Too much cortisol can send your body’s balance for all other health process into “stressed out mode” 24/7 if not given time to “cool off.”
When we are in a chronic state of stress—both physically and/or mentally—our health takes a hit, often leading to hormone imbalances and/or “HPA Axis Dysfunction” (adrenal fatigue), and a host of other signs and symptoms.
Hormone Imbalances: Signs & Symptoms
Hormone imbalance is exactly what it sounds like: Hormones that are out of balance—or “out of tune.”
Both high and low cortisol hormone levels, in particular, are associated with a host of hormone imbalances that affect the balance of other parts of your health. Common symptoms of “hormone imbalances” include:
- Feeling wired and tired at night
- Digestive distress (constipation, bloating, IBS)
- Pelvic pain
- Insomnia or difficulty falling asleep
- Afternoon yawning
- Get drowsy easily
- Slow starter in the morning
- Not “feeling like yourself”
- Easily tired (despite sleeping)
- Afternoon headaches
- Easily keyed up or trouble calming down
- Needing caffeine/coffee to function
- Cravings for carbs, sugar or sweets
- Feeling wired or jittery after coffee
- Shortness of breath
- Dizzy upon standing
- Arthritic tendencies
- Environmental or food allergies
- Sweat easily
- Salt foods before tasting/crave salt
- Unexplained anxiousness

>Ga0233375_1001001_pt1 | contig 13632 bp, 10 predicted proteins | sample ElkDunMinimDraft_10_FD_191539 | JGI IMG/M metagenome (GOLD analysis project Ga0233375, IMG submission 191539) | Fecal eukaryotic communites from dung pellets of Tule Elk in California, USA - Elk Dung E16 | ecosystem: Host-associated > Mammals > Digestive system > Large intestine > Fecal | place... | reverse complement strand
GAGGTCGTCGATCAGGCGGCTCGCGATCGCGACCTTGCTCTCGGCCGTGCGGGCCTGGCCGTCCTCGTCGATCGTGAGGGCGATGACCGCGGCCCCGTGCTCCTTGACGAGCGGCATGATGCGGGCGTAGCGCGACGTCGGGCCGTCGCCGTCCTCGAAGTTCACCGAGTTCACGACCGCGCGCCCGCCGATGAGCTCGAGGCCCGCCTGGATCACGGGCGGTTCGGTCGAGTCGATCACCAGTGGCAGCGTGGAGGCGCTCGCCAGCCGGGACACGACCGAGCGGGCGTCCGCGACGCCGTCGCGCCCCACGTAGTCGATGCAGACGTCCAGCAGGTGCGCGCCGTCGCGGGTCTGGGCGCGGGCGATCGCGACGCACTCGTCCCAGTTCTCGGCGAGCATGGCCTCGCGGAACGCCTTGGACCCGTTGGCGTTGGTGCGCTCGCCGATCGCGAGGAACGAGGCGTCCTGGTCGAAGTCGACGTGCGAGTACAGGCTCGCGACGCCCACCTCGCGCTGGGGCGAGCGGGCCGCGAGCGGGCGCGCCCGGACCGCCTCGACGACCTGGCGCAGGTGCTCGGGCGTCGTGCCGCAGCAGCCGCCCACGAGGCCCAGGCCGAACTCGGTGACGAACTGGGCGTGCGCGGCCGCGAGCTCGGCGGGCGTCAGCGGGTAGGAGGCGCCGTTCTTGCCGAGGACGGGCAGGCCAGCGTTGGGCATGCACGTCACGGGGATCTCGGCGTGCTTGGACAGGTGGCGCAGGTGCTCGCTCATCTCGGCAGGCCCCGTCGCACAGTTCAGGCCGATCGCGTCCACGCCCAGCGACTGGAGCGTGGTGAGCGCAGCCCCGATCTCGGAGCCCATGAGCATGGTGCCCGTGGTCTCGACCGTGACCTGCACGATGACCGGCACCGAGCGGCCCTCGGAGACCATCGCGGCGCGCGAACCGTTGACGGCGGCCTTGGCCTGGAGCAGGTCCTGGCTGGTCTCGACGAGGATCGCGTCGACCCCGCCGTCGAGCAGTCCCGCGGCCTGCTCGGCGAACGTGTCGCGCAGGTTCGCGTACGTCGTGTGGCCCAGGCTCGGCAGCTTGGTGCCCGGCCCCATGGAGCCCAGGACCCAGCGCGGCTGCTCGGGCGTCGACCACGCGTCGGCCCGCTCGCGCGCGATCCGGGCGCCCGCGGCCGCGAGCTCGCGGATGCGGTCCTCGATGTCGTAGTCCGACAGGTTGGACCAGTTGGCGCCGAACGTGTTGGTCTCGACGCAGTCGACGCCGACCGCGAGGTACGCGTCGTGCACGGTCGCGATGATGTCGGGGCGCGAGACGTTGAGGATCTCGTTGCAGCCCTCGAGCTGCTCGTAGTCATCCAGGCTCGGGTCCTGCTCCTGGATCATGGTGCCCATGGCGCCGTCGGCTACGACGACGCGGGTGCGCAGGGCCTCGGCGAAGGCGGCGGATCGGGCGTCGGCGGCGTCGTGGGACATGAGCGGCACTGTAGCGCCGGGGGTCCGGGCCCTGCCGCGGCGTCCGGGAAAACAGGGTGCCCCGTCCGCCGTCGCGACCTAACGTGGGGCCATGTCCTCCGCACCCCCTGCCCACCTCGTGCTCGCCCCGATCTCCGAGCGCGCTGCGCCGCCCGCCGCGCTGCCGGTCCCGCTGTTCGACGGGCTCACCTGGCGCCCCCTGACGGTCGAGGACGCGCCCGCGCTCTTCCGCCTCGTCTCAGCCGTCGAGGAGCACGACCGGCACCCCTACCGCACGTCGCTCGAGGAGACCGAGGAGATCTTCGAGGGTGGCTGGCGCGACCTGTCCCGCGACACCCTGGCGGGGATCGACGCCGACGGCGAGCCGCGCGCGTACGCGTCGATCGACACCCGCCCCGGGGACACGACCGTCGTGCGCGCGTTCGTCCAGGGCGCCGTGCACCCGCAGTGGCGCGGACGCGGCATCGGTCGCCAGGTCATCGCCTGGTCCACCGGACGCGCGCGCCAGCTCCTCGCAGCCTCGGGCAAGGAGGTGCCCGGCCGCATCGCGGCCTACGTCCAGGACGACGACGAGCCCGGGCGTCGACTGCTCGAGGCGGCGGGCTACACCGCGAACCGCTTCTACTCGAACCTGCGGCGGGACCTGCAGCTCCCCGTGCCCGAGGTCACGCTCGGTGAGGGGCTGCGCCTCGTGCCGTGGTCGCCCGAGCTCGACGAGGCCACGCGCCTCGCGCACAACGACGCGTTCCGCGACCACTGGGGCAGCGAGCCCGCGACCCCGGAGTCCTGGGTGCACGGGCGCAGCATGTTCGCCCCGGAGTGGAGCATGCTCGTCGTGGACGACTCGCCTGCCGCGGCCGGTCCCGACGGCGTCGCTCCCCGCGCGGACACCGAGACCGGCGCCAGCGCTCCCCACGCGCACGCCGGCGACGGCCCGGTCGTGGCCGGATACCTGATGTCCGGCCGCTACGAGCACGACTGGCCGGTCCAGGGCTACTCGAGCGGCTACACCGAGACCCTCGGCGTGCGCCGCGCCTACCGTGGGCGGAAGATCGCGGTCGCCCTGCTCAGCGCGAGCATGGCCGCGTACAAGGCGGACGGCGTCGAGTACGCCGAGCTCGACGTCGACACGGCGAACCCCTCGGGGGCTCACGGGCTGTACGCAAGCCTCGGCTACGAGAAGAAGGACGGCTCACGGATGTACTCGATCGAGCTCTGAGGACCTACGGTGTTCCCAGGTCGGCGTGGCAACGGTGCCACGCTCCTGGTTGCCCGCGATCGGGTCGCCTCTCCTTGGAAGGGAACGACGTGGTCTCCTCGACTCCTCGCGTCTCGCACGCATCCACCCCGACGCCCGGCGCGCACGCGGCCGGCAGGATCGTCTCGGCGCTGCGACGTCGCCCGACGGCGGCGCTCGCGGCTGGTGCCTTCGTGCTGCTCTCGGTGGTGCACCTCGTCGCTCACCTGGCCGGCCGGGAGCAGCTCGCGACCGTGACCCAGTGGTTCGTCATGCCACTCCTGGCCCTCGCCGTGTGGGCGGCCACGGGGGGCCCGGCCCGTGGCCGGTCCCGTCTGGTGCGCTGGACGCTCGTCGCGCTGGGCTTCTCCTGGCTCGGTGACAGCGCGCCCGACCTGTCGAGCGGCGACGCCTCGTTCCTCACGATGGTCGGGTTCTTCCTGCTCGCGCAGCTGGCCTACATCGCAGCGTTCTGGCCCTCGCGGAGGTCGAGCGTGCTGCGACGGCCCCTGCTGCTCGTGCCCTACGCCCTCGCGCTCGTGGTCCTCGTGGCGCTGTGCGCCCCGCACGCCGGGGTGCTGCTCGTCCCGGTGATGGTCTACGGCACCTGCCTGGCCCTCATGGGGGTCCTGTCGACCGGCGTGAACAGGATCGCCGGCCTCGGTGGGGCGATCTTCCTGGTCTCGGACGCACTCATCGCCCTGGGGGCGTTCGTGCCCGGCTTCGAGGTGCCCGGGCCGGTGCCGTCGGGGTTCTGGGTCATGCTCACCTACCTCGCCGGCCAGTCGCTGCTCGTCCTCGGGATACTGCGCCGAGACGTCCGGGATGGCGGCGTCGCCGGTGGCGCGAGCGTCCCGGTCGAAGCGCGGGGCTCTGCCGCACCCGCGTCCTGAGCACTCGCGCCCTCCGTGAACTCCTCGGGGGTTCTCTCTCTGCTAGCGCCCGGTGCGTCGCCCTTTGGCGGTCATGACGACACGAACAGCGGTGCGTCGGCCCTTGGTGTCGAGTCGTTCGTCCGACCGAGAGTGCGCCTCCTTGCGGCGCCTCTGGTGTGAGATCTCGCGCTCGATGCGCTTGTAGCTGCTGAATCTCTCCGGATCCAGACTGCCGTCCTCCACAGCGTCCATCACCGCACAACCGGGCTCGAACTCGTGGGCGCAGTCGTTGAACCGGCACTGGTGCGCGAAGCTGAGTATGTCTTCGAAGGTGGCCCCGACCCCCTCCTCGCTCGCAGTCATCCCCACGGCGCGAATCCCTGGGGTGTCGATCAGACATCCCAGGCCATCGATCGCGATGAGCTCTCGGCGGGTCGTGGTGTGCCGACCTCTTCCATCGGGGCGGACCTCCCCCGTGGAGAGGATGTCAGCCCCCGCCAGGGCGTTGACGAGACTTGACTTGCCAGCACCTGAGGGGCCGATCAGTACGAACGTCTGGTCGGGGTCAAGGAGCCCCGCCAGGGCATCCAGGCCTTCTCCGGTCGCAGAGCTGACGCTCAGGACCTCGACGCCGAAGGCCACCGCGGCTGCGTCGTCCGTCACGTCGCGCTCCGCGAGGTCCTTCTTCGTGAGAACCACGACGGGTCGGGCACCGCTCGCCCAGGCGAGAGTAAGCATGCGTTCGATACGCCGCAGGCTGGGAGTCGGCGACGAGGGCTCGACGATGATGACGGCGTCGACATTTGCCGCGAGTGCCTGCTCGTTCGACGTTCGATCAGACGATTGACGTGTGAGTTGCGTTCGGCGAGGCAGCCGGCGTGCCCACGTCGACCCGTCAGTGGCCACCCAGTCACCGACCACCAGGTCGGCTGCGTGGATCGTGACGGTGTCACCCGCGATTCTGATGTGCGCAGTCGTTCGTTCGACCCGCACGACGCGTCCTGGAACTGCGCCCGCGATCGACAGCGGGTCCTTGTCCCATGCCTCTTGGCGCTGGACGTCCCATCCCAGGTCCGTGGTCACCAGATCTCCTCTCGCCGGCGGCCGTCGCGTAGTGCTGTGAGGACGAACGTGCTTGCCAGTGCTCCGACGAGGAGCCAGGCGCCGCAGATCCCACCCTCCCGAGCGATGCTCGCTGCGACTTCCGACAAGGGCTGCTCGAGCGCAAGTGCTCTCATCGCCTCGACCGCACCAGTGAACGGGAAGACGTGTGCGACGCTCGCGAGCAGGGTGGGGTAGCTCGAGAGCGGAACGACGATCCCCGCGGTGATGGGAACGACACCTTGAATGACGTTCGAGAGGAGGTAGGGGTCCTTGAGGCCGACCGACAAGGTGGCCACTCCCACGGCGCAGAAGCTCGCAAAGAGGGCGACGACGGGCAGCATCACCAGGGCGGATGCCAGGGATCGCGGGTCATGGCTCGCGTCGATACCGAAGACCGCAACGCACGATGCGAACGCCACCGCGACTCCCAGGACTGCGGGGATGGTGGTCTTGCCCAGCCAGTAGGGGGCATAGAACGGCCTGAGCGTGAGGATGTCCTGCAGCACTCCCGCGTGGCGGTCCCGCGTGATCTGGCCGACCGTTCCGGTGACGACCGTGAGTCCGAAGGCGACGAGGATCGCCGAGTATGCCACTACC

- Calm on the outside, troubled on the inside
- Blood pressure above 120/80 OR low blood pressure
- Chronic low back pain, worse with fatigue
- Chronic constipation or bloating
- Difficulty maintaining manipulative corrections (chiropractic)
- Slow metabolism
- Muscle wasting
- Poor fitness performance/gains
- Blood sugar imbalances
- Hormone imbalances (sex hormones)
- Abnormal body hair growth or hair loss
- Skin conditions (acne, rashes, psoriasis)
- Low immunity (easily sick)
- Easily forget things/brain fog
- Panic attacks
- Low mood or mood swings
- Feeling weepy for no reason
- High cholesterol markers
- Diagnoses of autoimmune disease
- Thyroid imbalances
If more than 3-5 of these symptoms sound familiar, the role of your hormone health may be worth considering.
Enter: The DUTCH Test—one clinical method for assessing the balance of your hormones.
How the DUTCH Test Works
The DUTCH Test stands for “Dried Urine Test (for) Comprehensive Hormones.”
The at-home test kit involves taking 4 different samples of urine (“dried urine”) on test strips, along with 4 different samples of saliva swabs. You simply pee on a test strip at 4 specific times throughout the day, and chew on a cotton swab at 4 specific times during the day.
Once collection is complete, you then send the kit off to a lab where it is processed and generates your personal hormone and neurotransmitter report.